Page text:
“I want to thank Farmer Jones, the folks at Battle Creek, Michigan, my Teamsters driver and the supermarket where I didn’t sit on the shelf too long at all. You know, an overnight success sometimes takes weeks!

There goes the music. You’ve been a lovely audience. Well, that’s our show. Now, it’s time for a nap.


Helpful Household Hints neither Hamper nor Hinder

Loose Leaves, 1st run Tuesday 17 August 1999 in The Morning News of Northwest Arkansas

By Ben S. Pollock

Copyright 1999 Donrey Media Group

This fact is not common knowledge, perhaps because I just made it up, but all columnists not only know one another but work in the same room. Eli the household hints writer in fact sits in the next cubicle. She had to run out to get her car fixed and asked me to fill in.

Dear Eli,

I was just replacing the baking soda in the refrigerator, where you say it removes odor, and it occurred to me I could use it to bake with. It is called “baking” soda after all.

I looked in some cookbooks and there was baking soda in almost every quick-bread recipe. The muffins were delish. Next I’m going to bake a cake.


Hi, Tish-a-bish,

That’s a great idea, baking with baking soda. I’ll have to add it to my next edition of “100 Ways to Use Baking Soda.” Now it’ll be what, 101?


Dear Eli,

I was carrying a jug of vinegar to clean windows but accidentally spilled some onto kale simmering on the stove.

Eli, it was a big mess of greens and I hated to throw out the whole pot. So I thought I better give them a little taste to see if I could salvage them. That tablespoon or so of vinegar perked the taste of those leaves right up. No one in the family got sick.

Eli, did you know just about all bottled salad dressings have vinegar? Pickles, too. Vinegar must be some kind of preservative, too. What a condiment!


Hi, Fred-he-said,

You readers are just filling my thick calendar-organizer. Here I am having to rewrite my baking-soda booklet, and you write in. Now I have to throw out my “98 Ways to Use Vinegar” and make it what, 99, 100, 101 for flavor enhancer, homemade dressings and pickling brine.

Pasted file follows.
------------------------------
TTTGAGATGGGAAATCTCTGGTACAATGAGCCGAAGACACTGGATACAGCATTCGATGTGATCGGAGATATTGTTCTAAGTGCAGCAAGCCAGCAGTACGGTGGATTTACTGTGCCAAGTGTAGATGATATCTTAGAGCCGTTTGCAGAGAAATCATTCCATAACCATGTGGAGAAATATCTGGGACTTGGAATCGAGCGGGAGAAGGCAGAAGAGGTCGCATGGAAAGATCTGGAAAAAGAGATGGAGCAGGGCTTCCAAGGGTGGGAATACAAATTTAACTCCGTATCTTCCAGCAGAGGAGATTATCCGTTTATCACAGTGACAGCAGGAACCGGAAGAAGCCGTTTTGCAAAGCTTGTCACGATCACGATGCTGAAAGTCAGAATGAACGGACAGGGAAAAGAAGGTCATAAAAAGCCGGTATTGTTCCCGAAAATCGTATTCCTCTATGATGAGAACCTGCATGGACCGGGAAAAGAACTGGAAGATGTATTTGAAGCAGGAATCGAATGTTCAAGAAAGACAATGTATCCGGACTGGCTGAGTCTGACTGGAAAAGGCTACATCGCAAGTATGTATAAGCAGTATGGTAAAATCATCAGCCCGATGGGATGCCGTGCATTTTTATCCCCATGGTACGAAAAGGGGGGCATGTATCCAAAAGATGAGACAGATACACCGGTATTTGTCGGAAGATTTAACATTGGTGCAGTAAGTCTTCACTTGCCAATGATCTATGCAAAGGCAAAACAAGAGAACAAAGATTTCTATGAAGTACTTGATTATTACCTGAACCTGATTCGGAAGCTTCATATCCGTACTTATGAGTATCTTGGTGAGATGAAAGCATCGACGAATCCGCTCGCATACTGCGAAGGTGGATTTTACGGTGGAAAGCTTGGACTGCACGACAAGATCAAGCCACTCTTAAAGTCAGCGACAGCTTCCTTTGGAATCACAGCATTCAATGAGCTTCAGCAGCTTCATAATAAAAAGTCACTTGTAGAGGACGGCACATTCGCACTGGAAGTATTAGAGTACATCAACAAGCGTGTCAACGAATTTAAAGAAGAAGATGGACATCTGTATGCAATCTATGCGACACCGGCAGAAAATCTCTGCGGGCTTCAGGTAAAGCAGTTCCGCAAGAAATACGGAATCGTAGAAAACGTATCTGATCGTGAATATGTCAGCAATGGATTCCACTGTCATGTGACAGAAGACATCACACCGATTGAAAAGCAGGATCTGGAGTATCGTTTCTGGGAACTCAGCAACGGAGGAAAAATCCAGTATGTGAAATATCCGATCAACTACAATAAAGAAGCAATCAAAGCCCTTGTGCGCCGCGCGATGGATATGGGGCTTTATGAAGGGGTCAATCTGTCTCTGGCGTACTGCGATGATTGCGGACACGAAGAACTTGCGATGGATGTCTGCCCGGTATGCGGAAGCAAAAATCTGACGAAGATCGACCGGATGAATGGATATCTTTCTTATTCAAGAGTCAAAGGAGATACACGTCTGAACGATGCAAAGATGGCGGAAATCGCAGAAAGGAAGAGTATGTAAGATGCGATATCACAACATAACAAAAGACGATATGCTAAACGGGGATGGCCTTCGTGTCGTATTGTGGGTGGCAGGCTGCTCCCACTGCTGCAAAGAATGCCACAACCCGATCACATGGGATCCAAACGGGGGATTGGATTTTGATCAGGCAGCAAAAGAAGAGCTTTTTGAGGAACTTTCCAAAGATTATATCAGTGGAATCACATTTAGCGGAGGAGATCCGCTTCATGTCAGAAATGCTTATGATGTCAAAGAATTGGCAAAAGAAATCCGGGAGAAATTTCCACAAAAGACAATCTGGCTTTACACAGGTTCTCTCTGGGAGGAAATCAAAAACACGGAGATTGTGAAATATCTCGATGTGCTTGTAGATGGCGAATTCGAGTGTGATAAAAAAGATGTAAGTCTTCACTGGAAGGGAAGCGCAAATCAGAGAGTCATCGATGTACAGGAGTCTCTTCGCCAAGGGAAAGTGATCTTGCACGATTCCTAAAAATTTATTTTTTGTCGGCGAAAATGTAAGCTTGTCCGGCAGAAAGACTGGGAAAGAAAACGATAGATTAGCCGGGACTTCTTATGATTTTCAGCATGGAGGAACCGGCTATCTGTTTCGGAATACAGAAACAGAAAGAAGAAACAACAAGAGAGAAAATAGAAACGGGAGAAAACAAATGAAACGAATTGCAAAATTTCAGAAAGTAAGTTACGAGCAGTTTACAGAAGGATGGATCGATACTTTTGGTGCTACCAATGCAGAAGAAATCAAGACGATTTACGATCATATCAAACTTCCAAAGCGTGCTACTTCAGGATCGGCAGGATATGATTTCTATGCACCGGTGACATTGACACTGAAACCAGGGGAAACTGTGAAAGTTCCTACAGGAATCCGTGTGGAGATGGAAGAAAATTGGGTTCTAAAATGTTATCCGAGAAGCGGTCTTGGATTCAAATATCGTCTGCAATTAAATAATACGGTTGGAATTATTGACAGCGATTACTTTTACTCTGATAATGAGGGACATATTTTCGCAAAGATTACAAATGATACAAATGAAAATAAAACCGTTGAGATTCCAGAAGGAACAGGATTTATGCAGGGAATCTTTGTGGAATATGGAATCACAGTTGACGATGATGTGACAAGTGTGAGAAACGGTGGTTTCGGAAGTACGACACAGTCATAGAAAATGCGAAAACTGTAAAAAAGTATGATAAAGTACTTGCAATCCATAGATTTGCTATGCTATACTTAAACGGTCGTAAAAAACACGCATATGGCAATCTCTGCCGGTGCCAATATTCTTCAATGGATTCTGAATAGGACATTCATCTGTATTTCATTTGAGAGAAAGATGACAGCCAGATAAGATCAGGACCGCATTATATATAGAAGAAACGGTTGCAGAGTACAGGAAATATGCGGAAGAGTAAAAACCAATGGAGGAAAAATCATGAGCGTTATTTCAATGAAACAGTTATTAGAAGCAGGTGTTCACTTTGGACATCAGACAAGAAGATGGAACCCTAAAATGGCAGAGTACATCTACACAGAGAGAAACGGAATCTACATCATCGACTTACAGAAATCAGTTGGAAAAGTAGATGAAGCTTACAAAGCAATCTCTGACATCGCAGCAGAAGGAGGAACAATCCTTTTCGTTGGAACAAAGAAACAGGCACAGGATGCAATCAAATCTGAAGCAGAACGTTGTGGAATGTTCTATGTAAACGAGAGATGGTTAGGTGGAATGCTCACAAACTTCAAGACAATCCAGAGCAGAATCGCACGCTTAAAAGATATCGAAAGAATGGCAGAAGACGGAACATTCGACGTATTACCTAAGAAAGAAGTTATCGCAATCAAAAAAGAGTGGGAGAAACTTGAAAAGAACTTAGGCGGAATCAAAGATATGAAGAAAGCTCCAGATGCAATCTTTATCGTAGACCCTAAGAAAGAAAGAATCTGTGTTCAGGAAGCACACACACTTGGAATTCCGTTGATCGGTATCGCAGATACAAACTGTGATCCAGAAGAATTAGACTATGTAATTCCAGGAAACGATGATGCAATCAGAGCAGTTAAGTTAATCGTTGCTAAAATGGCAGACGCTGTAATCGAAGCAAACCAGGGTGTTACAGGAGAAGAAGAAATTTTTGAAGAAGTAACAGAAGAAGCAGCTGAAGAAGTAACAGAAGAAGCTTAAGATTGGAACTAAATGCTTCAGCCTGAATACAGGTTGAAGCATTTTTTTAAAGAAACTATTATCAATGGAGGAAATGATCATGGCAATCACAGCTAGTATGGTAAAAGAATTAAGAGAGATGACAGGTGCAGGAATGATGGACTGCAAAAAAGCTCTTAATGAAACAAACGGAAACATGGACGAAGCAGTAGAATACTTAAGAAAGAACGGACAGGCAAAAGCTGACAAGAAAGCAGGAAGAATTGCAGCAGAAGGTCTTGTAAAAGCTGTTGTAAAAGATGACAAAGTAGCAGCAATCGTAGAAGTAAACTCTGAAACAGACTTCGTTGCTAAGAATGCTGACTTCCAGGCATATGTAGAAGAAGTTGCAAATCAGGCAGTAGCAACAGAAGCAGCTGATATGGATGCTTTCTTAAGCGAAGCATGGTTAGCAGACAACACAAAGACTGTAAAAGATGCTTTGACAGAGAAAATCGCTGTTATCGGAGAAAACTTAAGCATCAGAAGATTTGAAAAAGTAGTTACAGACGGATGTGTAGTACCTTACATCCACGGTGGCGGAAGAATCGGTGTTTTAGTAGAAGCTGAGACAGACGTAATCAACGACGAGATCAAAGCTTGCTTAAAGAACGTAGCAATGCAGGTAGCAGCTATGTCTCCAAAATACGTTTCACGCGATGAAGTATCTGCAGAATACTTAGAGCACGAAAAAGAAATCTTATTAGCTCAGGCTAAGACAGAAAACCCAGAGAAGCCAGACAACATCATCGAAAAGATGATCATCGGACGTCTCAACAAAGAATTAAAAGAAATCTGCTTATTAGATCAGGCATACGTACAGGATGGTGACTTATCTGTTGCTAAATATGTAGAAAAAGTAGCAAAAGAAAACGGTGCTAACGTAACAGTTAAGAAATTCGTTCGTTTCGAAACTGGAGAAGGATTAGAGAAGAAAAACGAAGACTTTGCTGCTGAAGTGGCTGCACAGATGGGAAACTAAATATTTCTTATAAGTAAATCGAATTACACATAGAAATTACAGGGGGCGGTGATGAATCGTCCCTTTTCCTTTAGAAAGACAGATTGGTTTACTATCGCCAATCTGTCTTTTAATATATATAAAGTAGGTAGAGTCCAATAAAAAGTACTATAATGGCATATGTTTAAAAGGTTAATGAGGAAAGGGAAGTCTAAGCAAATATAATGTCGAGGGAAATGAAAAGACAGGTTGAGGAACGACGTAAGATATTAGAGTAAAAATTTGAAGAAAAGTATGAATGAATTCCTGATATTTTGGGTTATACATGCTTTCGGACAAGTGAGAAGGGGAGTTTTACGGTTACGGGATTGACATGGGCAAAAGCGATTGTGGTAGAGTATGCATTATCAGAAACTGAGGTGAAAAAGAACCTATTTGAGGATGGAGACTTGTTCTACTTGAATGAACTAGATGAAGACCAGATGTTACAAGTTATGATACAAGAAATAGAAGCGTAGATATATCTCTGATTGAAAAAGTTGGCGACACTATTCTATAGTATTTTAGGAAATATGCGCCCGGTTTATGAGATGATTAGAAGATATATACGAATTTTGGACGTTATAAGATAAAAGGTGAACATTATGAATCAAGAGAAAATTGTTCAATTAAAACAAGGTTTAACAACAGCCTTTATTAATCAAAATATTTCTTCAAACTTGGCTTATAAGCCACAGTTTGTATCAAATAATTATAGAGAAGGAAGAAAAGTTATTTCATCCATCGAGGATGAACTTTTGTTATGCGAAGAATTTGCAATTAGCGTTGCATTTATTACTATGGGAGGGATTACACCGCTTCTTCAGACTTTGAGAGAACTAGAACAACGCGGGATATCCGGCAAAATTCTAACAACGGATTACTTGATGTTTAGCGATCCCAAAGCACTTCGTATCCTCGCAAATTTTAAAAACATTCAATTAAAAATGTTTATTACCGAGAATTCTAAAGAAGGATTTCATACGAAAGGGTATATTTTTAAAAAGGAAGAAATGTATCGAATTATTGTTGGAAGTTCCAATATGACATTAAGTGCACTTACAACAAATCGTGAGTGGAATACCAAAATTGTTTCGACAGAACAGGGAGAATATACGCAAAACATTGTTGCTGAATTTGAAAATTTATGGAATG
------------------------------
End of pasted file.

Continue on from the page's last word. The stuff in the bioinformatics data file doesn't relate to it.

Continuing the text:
Dear Eli,

I was just about to wad up newspaper to polish the mirror with when I saw in it an article about refugees in Kosovo. I had no idea of their troubles!

Then there was an article about the president, and I just had to read it. Then there were some comics, and they tickled me so much they made my morning.

There’s a whole world out there. I didn’t clean the mirror until after lunch.

Just wanted to share my new use for newspaper. We’ve been subscribing for years, not just to clean glass with but also for the pets to poop on. My Henry takes the rest of the paper to use in the yard.


Hi, Kim-Simmer,

You know, if it wasn’t for newspapers, I wouldn’t have a job.

Dear Eli,

Henry here. Was going to send a note come fall but, since the missus is addressing you an envelope, thought we could save a stamp.

Back in the spring I spread newspaper real thick in the garden beds and put transplants in holes I cut out with a pocket knife. Sure enough, no weeding.

Another hint. I discovered that pantyhose were good for more than “squash hammocks.” That’s where you tie the nylons to trellises or stakes so squash and melons are hoisted off the ground: Good for circulation.

To make a long story short, I was messing around in the shed, and I tried on a pair. Pantyhose are much better than support socks in keeping the blood circulating. Now I wear them under my suit at the bank.

Hi, Henry-oh-henry,

I see the men are catching up to the women with smarts. Gals, have you tried wearing panty hose? Bet they’d work great under dresses.

Dear Eli,

I bought a paper shredder. Now I have confetti for parties and to stuff pillows with. As I was throwing away the box, I saw the label showing how you can destroy documents so the garbagemen won’t get your account numbers. What a snoop could do with the top of my electric bill I don’t want to know.

While sprucing up, I came across five crates of old love letters. I once was pretty popular. Through the shredder they went. Then I thought of our electric bill. Now there’s chopped love letters on top of the blown-fiber insulation in the attic.

If my beloved Weimar only knew what was in the ceiling above the bed!


Hi, Lovey-dovey,

Weimar may never know, but thanks for sharing with the rest of America.

I was getting worried about you readers. No one was coming up with unusual, or at least trivial, alternate ways to use household items. There you came along, and put your dirty laundry, so to speak, between you and the hot sun.